A Filmmaking Community

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We’ve all heard the phrase “it takes a village” used to describe all the efforts of creating something great. Filmmaking at MSU embodies the phrase with film production and film studies programs that stretch across campus and continue to produce great films every year. From the College of Arts & Letters to Communications Arts and Sciences, students with a passion for film are chasing their dreams behind the camera.

Film programs at MSU offer students with diverse opportunities to study the field. Senior Zoe Kissel has immersed herself in many of these opportunities by pursuing two degrees in Media and Information with a concentration in Film and Media Production and Film Studies, as well as a minor in Documentary Production. 

“MSU has provided many creative and professional opportunities for me. As a film student in two different colleges, I get the best of both worlds. Media and Information provides me with the on-set, technical production that I crave, while Film Studies gives me the film history, theory, and watching experience that is crucial to successful filmmaking,” said Kissel. 

The MSU Film Collective, or FLM 200, is one of the more notable courses in the film studies programs available both to students and the public. The Film Collective meets weekly to watch a wide variety of films from different cultures, as well as classic films. For students like Kissel, this community discussion is a great way to get inspired. 

“I love the Film Collective because it brings together people of all types and places them in the intimate space of a theatre as they share in the collective experience of cinema,” said Kissel. “I believe that collective viewing is essential to truly appreciate the effect film has on the spectator.”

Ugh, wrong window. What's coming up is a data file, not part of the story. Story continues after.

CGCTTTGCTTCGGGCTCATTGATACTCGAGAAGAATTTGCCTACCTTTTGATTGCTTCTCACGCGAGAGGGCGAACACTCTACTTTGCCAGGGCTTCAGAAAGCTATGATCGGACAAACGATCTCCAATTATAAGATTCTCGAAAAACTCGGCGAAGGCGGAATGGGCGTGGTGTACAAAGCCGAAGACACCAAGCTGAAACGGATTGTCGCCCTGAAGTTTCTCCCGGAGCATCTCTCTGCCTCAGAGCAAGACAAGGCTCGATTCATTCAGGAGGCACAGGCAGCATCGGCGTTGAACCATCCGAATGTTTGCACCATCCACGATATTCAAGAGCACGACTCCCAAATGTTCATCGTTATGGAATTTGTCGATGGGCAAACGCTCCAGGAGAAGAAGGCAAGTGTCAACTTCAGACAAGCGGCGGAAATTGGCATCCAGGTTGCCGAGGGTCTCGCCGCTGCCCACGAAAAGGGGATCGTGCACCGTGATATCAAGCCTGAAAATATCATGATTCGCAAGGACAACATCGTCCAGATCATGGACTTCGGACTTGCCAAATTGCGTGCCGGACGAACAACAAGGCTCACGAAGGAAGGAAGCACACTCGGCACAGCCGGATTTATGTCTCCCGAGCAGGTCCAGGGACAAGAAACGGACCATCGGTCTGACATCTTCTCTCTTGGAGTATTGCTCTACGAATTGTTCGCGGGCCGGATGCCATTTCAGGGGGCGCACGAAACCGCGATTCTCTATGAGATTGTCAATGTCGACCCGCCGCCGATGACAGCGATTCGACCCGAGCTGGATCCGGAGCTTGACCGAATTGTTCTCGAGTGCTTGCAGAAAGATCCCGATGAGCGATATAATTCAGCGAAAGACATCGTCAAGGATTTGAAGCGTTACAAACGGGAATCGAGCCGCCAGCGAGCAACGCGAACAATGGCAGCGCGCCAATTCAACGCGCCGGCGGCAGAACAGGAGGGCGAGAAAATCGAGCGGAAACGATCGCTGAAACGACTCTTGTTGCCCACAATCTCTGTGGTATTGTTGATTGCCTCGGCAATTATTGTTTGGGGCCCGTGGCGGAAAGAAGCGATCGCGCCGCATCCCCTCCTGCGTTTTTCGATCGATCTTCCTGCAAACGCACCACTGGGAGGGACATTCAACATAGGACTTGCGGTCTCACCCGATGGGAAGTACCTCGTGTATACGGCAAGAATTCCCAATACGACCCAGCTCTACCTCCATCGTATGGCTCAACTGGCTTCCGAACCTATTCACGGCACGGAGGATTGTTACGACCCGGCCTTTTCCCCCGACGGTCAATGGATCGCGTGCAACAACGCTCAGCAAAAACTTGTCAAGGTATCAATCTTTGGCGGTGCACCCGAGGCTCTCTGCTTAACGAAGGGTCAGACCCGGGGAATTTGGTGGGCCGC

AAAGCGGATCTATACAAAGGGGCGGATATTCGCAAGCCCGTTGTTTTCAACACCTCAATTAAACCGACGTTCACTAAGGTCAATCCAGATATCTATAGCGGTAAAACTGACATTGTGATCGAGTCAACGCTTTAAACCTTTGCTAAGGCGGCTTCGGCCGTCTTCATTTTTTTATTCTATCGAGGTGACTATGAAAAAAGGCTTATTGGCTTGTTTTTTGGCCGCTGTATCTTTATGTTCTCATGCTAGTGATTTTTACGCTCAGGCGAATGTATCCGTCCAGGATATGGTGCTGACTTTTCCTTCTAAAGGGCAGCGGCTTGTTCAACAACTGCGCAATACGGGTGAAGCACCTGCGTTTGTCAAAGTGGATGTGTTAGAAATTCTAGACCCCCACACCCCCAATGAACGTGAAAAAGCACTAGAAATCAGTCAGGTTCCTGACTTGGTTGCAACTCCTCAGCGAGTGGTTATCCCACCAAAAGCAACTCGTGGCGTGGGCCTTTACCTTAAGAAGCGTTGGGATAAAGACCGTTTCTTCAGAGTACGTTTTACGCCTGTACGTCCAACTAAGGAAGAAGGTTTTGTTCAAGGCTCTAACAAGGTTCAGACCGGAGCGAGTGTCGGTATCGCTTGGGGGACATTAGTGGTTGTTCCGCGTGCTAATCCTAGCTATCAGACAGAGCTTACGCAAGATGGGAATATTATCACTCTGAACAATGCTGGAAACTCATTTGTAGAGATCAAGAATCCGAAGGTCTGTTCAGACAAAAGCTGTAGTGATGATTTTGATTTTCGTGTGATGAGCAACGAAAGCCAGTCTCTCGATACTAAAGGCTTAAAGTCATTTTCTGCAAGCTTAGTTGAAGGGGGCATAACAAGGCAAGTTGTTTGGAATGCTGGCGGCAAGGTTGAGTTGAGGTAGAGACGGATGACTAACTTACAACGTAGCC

Students in the Documentary Production minor, or “The Doc Lab,” are also making great strides to the big screen. While the minor is still relatively new, this does not reflect how established students in the program are. Over the past two years, seniors in the documentary production and design capstone have created films that cover heavy-hitting topics like the Line 5 oil pipeline conflict and the Flint water crisis. Both films were well received and featured across the state in various festivals and fundraising events.

Zachary Barnes, a senior in the program, is currently working on a short film covering the Richard Spencer speaking event that happened on campus March 5th. Barnes, as well as the other seven seniors in the capstone will screen their films at the end of the semester during an annual screening event held at Studio C! in Okemos. 

“We completely immersed ourselves into the world of production by creating our own films. It’s been a great experience in tackling a tough subject and working in a production team.” said Barnes.

While Sundance may be the goal for these filmmakers, in the meantime area film festivals have been very receptive of the work submitted from MSU students. In addition to producing short films, students learn the ins and outs of submitting to the festival circuit.

“Last July, I completed a documentary film, Composing Our Stories, that first began in class. I have submitted Composing Our Stories to festivals and the film most recently won the award of Recognition of Documentary Short at the Impact Doc Awards,” Kissel added. “I think the key to being a good filmmaker is constant creation. I’m always working on the next project.”